The reason I had to get back in the evening was because I had arranged to meet my Conversation Partner Yasu-senpai from two years ago. He works for the JAL Credit Card business unit in Shanagawa and I was really happy to see him again. It was fun chatting about the good old days and what’s going on with us now. Afterwards, we fought through some heavy crowds near Asakusa because it turns out that in the evening was one of Japan’s largest fireworks displays anywhere. It was pretty crazy and we never really got to a particularly good viewing point but BOY could you ever hear the sound echoing through the concrete canyons of Tokyo! It was pretty impressive. Even more impressive, though, was that here I was after dark in the middle of literally 10,000 or so Japanese people out on the street packed together like sardines and I felt completely safe. The sad truth is that if I were anywhere but here, I’d be worried about getting pick pocketed, mugged, trampled, punched or otherwise annoyed. But Japan is just so safe. Another thing that makes me love it here…
I got back and turned in late after a full day. Sadly, there are now only three days until I’m flying home again…
Today’s big event was a trip to see the famous shrines, temples and forest at Nikko. It’s also where the great Tokugawa Ieyasu—unifier of Japan—is buried. The buildings are spectacular and pretty unusual for Japan because of the incredible ornamentation and color on everything. Interestingly, the JR Train station was designed by Frank Lloyd Wright—obviously a very early work, because it actually seemed a bit ordinary compared with the typical Wright—but it was interesting anyway.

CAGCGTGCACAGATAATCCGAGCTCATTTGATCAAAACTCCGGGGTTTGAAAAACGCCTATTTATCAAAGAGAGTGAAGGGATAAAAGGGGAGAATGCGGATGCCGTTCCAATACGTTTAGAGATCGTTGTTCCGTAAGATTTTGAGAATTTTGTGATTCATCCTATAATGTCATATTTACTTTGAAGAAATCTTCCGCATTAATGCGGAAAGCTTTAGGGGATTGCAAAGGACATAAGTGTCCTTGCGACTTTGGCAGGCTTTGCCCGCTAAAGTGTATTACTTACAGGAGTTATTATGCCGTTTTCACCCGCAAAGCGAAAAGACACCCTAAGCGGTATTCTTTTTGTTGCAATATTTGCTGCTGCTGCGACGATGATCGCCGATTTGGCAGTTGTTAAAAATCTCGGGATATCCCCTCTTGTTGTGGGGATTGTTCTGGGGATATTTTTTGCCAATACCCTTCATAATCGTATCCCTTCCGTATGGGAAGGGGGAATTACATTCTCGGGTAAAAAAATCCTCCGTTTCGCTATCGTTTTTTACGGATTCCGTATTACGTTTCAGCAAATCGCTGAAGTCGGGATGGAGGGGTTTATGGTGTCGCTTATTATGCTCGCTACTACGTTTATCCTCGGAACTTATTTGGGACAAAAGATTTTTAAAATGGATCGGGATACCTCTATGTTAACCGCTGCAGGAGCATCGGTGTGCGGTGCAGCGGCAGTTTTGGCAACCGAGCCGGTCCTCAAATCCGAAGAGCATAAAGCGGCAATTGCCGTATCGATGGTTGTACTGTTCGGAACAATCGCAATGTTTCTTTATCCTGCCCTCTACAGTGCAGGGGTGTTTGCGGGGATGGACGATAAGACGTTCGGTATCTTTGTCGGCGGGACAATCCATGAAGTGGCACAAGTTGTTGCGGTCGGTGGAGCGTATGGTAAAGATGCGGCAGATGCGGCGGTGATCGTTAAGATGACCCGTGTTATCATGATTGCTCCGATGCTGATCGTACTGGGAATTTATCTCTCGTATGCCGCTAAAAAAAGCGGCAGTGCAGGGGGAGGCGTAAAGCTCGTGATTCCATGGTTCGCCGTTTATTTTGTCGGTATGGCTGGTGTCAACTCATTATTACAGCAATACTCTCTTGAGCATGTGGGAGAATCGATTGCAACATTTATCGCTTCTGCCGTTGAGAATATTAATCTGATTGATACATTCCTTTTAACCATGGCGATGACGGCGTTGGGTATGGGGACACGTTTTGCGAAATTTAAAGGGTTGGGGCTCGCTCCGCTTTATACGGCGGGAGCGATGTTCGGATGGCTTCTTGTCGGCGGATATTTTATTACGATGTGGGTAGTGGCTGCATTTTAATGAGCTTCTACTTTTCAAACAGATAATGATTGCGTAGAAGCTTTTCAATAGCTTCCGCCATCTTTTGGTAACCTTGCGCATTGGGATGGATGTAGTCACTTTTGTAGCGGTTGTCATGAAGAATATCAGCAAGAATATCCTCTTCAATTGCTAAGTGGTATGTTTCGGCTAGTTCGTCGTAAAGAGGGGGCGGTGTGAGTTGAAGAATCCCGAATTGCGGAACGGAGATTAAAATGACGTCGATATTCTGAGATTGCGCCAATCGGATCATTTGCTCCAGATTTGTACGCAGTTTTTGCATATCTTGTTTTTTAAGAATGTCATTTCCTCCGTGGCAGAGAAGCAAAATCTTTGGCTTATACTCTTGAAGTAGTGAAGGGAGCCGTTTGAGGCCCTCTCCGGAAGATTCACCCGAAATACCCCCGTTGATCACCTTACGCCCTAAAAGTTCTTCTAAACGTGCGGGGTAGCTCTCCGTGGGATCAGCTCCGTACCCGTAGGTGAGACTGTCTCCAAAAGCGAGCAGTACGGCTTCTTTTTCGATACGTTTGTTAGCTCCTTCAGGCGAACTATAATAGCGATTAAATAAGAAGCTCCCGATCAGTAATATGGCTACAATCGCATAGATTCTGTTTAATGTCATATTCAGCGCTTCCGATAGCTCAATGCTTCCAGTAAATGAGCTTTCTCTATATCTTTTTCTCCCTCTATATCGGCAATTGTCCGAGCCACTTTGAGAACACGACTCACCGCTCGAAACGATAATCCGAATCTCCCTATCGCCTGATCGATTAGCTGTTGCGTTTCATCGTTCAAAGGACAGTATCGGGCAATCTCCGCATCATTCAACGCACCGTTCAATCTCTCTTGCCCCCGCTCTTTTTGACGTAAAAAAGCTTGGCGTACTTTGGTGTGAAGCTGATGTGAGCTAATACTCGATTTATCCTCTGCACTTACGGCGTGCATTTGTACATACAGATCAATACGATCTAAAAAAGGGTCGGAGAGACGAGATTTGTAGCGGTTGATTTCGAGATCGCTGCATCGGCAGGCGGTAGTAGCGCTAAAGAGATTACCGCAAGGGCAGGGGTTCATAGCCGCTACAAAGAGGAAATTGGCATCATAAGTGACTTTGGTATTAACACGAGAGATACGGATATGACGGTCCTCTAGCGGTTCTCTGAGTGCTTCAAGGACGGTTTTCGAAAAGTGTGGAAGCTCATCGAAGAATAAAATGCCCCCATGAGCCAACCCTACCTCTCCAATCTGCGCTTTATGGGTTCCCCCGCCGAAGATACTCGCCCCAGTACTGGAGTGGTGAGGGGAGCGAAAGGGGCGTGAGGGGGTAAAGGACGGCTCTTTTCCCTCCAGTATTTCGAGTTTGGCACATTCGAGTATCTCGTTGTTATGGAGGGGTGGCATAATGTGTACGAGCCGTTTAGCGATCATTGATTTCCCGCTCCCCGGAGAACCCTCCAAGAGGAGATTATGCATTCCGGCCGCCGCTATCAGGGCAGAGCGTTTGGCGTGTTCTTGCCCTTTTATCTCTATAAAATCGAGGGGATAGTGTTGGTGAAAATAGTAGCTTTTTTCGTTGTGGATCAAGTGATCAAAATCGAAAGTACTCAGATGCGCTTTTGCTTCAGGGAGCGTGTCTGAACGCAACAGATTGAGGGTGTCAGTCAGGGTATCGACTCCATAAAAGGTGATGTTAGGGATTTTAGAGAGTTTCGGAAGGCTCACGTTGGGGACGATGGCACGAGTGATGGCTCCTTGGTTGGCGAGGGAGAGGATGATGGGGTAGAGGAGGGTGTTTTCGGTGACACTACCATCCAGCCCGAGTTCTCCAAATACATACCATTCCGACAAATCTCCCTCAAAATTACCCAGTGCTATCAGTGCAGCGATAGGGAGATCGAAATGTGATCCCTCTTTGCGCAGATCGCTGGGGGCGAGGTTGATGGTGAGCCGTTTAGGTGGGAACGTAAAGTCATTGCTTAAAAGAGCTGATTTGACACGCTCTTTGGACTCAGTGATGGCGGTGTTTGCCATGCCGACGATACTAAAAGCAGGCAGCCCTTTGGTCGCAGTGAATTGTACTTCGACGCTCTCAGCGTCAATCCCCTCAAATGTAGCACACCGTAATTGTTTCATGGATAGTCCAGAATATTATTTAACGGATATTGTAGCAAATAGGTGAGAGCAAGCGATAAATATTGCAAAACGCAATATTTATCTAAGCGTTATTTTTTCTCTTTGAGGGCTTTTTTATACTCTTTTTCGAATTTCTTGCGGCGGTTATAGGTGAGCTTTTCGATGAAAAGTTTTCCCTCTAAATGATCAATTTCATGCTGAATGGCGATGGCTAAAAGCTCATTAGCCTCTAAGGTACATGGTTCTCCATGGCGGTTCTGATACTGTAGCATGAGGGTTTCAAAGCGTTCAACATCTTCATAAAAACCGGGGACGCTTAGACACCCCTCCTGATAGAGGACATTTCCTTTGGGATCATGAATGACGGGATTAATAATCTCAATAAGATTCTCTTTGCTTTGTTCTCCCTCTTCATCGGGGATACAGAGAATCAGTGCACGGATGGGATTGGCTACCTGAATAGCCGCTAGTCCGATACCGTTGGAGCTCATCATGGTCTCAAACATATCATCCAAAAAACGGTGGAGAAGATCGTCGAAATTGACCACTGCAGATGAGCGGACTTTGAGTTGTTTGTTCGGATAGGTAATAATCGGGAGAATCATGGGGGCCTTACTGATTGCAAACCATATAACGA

Of course, it picked today to rain, so it was wet and muggy the whole time. It was also filled with about a gazillion elementary school kids on class trips. But I’m SO glad I went this time—I missed it two years ago. I also once again experienced a sense of déja vu during my visit since I’ve seen these sights before through the wonder of anime (in this case from Mirage of Blaze, which has the climactic ending in and around Nikko). It’s pretty fun when that happens, and just because it’s a “cartoon” doesn’t mean there isn’t any value. I’ve learned a lot from anime…
But I digress (I’m such an otaku). The scenery and temples are a LOT to see and I’m sad to report that I actually didn’t visit all of the shrines on my ticket. That, and towards the end of my visit, it absolutely began to pour down torrentially. I made my way back to the station on a very crowded bus, grabbed a sandwich and hopped on the little, 2-car train—which then immediately broke down! Very strange—I seem to be having trouble with Japanese trains this time. Since it’s only a single-track line, after they got it fixed we had to wait for the uphill train to arrive before we left.
But, there was no particular hurry, so I just said “shoganai” (essentially “it can’t be helped”) and made it back to Tokyo a little later. I had a little dinner and relaxed. Only one day left on my rail pass!